Published in Island News
Tagged under

Outgoing Gaeltacht minister Sean Kyne has expressed disappointment at the Government decision to approve early re-opening of offshore islands to visitors from Monday (June 29).

The Attorney General had advised the Cabinet that there could be legal consequences if it did not abide by the advice of the National Public Health Emergency Team (NPHET), Mr Kyne confirmed.

Offshore communities had been taken by surprise when NPHET announced a week ago that travel to and from islands could resume from June 29th.

The Government’s “road map” had originally set from August 10th as a date for all but essential travel to and from islands.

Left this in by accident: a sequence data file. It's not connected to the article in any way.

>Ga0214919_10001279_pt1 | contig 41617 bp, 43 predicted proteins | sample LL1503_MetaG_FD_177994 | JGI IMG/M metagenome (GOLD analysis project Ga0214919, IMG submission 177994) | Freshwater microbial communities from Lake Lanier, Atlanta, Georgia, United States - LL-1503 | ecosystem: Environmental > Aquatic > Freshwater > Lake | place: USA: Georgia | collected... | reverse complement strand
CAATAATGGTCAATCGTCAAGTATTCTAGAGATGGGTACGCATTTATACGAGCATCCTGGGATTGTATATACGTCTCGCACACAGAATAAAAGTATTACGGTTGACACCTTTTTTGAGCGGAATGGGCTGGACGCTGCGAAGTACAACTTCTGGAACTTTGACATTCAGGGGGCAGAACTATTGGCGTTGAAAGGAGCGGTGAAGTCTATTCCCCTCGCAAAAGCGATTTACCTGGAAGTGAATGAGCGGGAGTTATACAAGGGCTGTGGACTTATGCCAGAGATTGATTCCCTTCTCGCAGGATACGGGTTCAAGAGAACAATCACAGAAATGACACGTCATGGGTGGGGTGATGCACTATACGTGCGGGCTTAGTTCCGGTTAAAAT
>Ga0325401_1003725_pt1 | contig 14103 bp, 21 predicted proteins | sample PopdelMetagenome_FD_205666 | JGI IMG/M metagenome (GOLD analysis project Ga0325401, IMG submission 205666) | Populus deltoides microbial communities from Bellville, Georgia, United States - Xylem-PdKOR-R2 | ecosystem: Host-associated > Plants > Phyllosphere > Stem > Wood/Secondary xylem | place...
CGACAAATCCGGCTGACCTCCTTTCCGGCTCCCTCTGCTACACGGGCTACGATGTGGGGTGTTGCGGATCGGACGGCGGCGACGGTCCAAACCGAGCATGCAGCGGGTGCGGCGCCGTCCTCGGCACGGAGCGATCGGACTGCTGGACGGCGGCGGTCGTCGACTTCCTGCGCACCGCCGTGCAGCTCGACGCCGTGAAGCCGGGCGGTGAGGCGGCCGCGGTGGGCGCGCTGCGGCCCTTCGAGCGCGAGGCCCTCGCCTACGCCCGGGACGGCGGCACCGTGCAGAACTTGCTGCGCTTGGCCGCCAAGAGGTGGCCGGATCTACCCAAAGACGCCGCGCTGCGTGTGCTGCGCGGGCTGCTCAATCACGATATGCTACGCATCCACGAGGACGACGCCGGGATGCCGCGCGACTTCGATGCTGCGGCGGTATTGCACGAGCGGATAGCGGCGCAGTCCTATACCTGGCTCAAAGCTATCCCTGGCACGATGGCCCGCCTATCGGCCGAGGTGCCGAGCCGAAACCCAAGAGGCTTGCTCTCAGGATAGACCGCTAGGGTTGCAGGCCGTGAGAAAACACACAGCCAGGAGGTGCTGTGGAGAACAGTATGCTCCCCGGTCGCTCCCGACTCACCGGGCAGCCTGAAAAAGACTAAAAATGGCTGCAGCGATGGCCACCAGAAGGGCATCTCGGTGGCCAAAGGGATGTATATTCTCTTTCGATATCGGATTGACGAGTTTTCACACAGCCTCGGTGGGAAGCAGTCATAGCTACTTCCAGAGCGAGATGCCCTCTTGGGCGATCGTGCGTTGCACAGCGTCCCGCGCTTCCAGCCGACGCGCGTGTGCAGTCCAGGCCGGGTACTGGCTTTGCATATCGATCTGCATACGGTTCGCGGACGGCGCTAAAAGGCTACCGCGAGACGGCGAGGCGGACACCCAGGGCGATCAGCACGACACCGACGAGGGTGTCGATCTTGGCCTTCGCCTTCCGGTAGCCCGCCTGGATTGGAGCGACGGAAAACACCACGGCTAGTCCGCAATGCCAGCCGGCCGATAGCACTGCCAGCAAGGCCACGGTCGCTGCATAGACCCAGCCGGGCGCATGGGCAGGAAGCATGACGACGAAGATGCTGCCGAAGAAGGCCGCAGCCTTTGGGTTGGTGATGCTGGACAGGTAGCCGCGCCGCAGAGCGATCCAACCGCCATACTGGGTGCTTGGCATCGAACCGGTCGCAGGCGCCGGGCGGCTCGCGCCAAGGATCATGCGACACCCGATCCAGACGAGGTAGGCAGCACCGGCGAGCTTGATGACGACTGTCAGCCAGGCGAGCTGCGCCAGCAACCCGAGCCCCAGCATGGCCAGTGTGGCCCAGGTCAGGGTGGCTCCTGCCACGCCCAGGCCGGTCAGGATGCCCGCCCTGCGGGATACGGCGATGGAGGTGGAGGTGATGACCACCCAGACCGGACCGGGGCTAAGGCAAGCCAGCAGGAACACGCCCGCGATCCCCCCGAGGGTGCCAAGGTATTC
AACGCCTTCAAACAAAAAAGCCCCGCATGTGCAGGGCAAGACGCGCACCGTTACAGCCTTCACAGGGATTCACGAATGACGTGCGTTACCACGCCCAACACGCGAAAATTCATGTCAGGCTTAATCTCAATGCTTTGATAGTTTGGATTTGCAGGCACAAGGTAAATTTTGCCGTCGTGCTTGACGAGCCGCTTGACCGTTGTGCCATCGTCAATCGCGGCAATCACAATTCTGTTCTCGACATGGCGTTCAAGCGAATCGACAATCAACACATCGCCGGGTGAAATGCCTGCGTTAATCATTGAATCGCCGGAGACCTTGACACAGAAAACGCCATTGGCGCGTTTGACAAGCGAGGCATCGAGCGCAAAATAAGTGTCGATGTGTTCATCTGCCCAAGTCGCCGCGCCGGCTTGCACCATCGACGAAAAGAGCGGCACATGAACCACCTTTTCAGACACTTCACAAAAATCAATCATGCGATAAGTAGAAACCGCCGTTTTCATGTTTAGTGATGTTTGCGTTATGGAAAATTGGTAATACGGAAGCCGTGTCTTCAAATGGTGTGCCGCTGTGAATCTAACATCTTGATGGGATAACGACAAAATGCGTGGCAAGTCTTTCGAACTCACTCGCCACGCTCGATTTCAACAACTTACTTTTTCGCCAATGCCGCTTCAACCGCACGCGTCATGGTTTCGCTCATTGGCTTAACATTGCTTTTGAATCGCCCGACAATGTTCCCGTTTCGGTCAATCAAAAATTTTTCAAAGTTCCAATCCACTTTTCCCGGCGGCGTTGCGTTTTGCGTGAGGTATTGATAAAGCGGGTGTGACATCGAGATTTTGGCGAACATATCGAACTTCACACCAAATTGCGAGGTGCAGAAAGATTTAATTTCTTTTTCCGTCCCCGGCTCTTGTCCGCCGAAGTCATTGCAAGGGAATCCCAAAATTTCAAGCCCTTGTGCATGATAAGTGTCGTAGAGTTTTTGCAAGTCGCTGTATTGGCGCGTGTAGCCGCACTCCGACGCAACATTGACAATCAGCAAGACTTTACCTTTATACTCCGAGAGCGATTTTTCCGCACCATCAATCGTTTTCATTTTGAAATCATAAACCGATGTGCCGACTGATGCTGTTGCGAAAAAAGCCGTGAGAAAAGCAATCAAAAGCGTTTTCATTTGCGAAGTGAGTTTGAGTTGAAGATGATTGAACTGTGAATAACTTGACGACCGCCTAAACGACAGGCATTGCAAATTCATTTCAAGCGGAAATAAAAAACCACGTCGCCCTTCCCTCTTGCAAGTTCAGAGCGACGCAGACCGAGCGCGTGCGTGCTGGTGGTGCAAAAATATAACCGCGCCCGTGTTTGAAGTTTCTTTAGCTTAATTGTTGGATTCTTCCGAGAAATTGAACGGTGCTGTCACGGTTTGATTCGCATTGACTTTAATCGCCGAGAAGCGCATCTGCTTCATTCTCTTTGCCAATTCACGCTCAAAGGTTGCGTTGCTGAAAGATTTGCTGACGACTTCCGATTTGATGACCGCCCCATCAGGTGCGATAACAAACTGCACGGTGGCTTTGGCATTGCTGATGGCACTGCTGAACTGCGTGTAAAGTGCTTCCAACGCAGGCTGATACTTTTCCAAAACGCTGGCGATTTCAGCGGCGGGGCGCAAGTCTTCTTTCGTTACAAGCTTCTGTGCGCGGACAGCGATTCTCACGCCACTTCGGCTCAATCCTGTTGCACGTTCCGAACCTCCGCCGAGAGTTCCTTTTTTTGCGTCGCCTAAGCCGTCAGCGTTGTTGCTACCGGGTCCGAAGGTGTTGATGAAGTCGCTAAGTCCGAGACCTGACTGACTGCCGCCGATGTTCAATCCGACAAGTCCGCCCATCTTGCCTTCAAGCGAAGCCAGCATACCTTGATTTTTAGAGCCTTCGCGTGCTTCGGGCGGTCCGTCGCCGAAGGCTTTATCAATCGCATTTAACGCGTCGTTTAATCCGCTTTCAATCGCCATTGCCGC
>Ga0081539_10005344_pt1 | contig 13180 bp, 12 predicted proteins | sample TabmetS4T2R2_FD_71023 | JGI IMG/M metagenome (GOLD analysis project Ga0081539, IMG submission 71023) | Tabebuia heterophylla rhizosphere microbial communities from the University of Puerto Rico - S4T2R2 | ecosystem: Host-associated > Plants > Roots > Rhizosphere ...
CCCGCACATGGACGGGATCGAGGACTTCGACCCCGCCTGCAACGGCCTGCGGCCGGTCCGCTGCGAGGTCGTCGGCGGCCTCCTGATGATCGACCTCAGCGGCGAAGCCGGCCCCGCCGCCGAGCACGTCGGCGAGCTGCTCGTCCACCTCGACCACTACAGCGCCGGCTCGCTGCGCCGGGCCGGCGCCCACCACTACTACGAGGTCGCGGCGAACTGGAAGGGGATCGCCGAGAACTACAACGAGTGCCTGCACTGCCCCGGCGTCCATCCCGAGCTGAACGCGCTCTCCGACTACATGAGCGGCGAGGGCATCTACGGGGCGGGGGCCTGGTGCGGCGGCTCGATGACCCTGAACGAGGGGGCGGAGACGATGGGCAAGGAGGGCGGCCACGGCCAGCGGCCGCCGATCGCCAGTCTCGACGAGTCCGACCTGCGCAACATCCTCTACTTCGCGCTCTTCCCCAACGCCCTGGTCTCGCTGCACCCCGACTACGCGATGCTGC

Mr Kyne said he contacted Taoiseach Leo Varadkar and Cabinet colleagues about the need for a more phased approach, given the lack of time to prepare for anticipated large numbers of domestic visitors.

Mr Kyne confirmed that he had received appeals from Aran island medical professionals urging caution, but had also been contacted by tourism interests seeing an early reopening.

He said that NPHET’s advice to Cabinet was that there was no reason on public health grounds for curtailing visitors to the islands.

“I am disappointed - I expect some businesses will decide against reopening on Monday,” Mr Kyne said.

Two Aran islands – Inis Oírr and Inis Mór – held surveys which voted overwhelmingly against an early reopening.

All three Aran islands are in a declared Irish Water “drought” category, and have had water rationing due to the severe dry spell.